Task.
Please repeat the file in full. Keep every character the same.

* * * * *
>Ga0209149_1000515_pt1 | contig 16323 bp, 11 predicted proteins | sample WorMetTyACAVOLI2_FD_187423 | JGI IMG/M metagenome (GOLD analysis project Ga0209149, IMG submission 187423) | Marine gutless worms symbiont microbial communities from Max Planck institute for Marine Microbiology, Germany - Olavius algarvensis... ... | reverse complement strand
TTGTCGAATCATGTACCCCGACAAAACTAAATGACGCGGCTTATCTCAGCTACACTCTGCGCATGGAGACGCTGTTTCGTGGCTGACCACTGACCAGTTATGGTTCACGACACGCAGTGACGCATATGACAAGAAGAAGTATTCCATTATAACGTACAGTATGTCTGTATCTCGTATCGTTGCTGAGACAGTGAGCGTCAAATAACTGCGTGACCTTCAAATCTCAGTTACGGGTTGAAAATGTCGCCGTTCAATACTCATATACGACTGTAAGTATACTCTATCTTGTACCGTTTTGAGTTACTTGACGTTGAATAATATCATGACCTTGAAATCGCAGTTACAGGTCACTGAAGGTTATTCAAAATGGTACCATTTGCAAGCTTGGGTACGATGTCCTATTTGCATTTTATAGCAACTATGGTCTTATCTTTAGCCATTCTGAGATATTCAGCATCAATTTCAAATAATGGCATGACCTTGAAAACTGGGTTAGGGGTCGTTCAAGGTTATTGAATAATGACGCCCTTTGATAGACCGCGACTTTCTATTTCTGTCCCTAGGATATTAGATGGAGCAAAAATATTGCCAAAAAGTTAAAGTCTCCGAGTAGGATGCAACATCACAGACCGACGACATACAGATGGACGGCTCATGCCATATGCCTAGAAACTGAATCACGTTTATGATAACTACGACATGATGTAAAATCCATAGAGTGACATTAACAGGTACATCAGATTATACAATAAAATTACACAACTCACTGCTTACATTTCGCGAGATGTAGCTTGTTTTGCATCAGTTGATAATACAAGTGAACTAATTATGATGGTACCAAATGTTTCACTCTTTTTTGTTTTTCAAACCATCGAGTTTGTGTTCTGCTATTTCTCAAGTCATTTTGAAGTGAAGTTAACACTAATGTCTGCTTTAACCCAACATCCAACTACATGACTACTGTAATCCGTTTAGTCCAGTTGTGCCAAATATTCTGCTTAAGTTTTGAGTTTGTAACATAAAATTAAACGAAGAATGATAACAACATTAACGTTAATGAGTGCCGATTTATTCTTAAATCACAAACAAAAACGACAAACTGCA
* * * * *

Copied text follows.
>Ga0209149_1000515_pt1 | contig 16323 bp, 11 predicted proteins | sample WorMetTyACAVOLI2_FD_187423 | JGI IMG/M metagenome (GOLD analysis project Ga0209149, IMG submission 187423) | Marine gutless worms symbiont microbial communities from Max Planck institute for Marine Microbiology, Germany - Olavius algarvensis... ... | reverse complement strand
TTGTCGAATCATGTACCCCGACAAAACTAAATGACGCGGCTTATCTCAGCTACACTCTGCGCATGGAGACGCTGTTTCGTGGCTGACCACTGACCAGTTATGGTTCACGACACGCAGTGACGCATATGACAAGAAGAAGTATTCCATTATAACGTACAGTATGTCTGTATCTCGTATCGTTGCTGAGACAGTGAGCGTCAAATAACTGCGTGACCTTCAAATCTCAGTTACGGGTTGAAAATGTCGCCGTTCAATACTCATATACGACTGTAAGTATACTCTATCTTGTACCGTTTTGAGTTACTTGACGTTGAATAATATCATGACCTTGAAATCGCAGTTACAGGTCACTGAAGGTTATTCAAAATGGTACCATTTGCAAGCTTGGGTACGATGTCCTATTTGCATTTTATAGCAACTATGGTCTTATCTTTAGCCATTCTGAGATATTCAGCATCAATTTCAAATAATGGCATGACCTTGAAAACTGGGTTAGGGGTCGTTCAAGGTTATTGAATAATGACGCCCTTTGATAGACCGCGACTTTCTATTTCTGTCCCTAGGATATTAGATGGAGCAAAAATATTGCCAAAAAGTTAAAGTCTCCGAGTAGGATGCAACATCACAGACCGACGACATACAGATGGACGGCTCATGCCATATGCCTAGAAACTGAATCACGTTTATGATAACTACGACATGATGTAAAATCCATAGAGTGACATTAACAGGTACATCAGATTATACAATAAAATTACACAACTCACTGCTTACATTTCGCGAGATGTAGCTTGTTTTGCATCAGTTGATAATACAAGTGAACTAATTATGATGGTACCAAATGTTTCACTCTTTTTTGTTTTTCAAACCATCGAGTTTGTGTTCTGCTATTTCTCAAGTCATTTTGAAGTGAAGTTAACACTAATGTCTGCTTTAACCCAACATCCAACTACATGACTACTGTAATCCGTTTAGTCCAGTTGTGCCAAATATTCTGCTTAAGTTTTGAGTTTGTAACATAAAATTAAACGAAGAATGATAACAACATTAACGTTAATGAGTGCCGATTTATTCTTAAATCACAAACAAAAACGACAAACTGCA